• Trudie
    2019-04-17 06:01

    I really want to take this exact 1975 series of train journeys - I mean who wouldn't -The Orient Express , The Golden Arrow ,The Trans-Siberianbut I can't even make it out of France with this obnoxious, Eurocentric, Chablis swilling, ..... I know its a travel classic but its terribly pretentious. Abandoned for Bill Bryson.

  • Jeremy Allan
    2019-04-13 06:03

    So Paul Theroux takes a trip from Paris to Japan and back, all on the railroad (with some minor air and sea deviations), seeing the world in all its sundry chaos on the way. I couldn't have been more excited to start this book when I did, being a lover of train travel (mostly without the opportunity to express that love), and curious about all these places he had visited--Afghanistan, Siberia, Vietnam, India, Singapore, many more--that I would like to visit and still have not had the chance. So yes, I was full of happy anticipation as I sat down to read The Great Railway Bazaar, this book sure to be full of just the kinds of things I wanted to read about. Anticipation breeds disappointment, however, and I should have proceeded more warily. Theroux has all the right ingredients as a writer: the power of observation, a sense of pace, a certain grace in his prose, a sense of style. I was surprised, though, when these didn't add up to a narrative that felt in any way fair to its subject. Thirty pages in, I found myself asking, "Where are the cultures themselves? Where is the richness? What am I learning here?" What I felt missing, throughout the book, was any kind of generosity. The Theroux-Narrator crosses the frontiers of culture, observes cooly, and mostly finds fault. Nearly everything is pitifully lacking in his eyes, nearly every person encountered is in some way inferior. His most joyous moments are when he manages to get a comfortable compartment to himself, or when he finds a cozy spot to reenact his habits from home. Is there anything inherently wrong with this? Perhaps not. But what we get from it is a book that tells so terribly little about the world it is meant to traverse. Instead, we get the image of a dissatisfied and unlikeable traveler, who lives to leave, to move on, to make an account of comforts experienced, and almost always in the negative. Of course there are traces of what I had originally hoped for, a bit of discovery: his various accounts of landscapes are worth reading, for example. Also, the travails of the constant traveller are instructive, sometimes humorous, such as his never-ending search for food in a world that seems bent on making it difficult. And anyone who has travelled even a few days will accept that some criticism is to be expected, if not needed, even, for the book to be honest.However, there is a limit to how much we can live with one man's perpetual displeasure. This book ends up being much less about the railway bazaar itself and much more about the narrator. He describes himself scantily, but we come to know him all the same. He is the miserly, introverted dilettant who makes little fuss over what is grand and yet flourishes over his annoyances. Everything is bizarre to him, if not downright backward, and all he wishes is to get moving, right to the point where it makes him sick. It's the sensation of running, forever, from his own dissatisfaction, that's what we're left with: an unfair and disappointing catalogue, if a well-written one, of his extended flight. This may please some readers, but I had hoped for more. If I have to spend a few hundred pages crammed in a railway compartment with a fellow traveler, can't I expect him to be a little more pleasant? (One caveat: I clearly love a good critique. The Great Railway Bazaar is not that either.)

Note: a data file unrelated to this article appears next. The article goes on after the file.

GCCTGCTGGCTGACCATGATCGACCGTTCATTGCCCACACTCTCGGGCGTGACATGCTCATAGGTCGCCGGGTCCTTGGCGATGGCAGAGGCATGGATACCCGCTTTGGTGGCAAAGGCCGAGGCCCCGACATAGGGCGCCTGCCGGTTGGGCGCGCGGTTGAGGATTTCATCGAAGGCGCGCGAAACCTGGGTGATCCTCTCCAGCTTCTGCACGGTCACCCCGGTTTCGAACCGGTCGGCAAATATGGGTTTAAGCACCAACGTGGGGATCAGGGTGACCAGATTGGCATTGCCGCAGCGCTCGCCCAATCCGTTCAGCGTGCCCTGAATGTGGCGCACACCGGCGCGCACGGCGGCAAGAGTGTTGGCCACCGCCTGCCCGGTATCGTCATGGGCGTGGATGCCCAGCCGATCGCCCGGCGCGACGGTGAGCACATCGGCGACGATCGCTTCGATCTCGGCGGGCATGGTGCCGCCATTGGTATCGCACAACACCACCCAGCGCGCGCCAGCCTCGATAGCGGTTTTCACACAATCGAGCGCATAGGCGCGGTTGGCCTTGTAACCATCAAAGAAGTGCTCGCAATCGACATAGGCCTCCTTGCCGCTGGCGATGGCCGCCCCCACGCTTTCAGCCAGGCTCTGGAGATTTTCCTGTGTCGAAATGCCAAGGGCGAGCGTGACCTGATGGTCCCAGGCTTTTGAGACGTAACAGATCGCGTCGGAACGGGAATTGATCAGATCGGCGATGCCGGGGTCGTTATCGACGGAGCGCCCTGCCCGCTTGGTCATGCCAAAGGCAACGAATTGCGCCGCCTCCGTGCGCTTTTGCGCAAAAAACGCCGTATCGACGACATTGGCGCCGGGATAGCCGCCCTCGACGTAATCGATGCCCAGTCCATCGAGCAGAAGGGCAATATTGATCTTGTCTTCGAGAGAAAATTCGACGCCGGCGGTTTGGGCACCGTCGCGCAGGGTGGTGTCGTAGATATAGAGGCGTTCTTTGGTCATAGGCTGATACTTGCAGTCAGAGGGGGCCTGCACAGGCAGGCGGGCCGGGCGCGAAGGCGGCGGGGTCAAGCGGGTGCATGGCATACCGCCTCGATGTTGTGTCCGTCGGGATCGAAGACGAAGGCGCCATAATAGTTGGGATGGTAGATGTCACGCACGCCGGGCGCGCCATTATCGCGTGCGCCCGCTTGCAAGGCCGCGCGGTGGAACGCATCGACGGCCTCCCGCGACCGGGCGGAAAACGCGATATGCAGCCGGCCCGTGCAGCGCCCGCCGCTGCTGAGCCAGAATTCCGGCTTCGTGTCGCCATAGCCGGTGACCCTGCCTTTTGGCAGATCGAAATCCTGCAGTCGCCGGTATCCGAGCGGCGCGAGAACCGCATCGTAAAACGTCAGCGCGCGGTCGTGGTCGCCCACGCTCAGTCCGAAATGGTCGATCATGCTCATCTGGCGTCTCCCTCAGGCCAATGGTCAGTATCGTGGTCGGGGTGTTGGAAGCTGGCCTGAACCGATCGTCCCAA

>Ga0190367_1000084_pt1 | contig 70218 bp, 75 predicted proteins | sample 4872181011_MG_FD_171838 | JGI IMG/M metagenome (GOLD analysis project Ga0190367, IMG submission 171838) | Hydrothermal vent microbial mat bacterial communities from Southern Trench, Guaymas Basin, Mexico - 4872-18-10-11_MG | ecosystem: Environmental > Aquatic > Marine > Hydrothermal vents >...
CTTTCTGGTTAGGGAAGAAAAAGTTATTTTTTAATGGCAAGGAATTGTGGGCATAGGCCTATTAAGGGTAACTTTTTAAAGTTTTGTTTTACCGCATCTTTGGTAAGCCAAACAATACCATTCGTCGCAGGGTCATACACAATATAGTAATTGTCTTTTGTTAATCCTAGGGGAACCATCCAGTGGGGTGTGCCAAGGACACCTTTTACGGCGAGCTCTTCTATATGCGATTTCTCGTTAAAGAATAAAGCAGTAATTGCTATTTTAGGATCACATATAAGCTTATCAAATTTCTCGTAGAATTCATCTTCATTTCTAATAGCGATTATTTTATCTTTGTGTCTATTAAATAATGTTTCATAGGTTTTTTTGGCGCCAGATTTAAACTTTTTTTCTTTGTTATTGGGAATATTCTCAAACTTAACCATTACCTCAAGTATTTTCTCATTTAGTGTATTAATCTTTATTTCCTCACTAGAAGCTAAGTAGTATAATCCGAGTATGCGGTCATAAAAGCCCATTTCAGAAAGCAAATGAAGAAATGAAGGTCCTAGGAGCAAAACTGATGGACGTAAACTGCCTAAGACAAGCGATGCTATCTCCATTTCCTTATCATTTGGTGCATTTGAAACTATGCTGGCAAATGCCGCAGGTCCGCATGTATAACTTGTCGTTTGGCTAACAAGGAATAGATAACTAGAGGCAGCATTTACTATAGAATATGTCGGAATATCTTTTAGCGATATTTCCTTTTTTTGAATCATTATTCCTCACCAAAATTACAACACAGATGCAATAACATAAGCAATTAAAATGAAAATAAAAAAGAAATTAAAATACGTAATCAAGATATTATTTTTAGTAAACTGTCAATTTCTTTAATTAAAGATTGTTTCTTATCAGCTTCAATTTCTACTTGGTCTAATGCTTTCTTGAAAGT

• Matt
    2019-03-31 07:43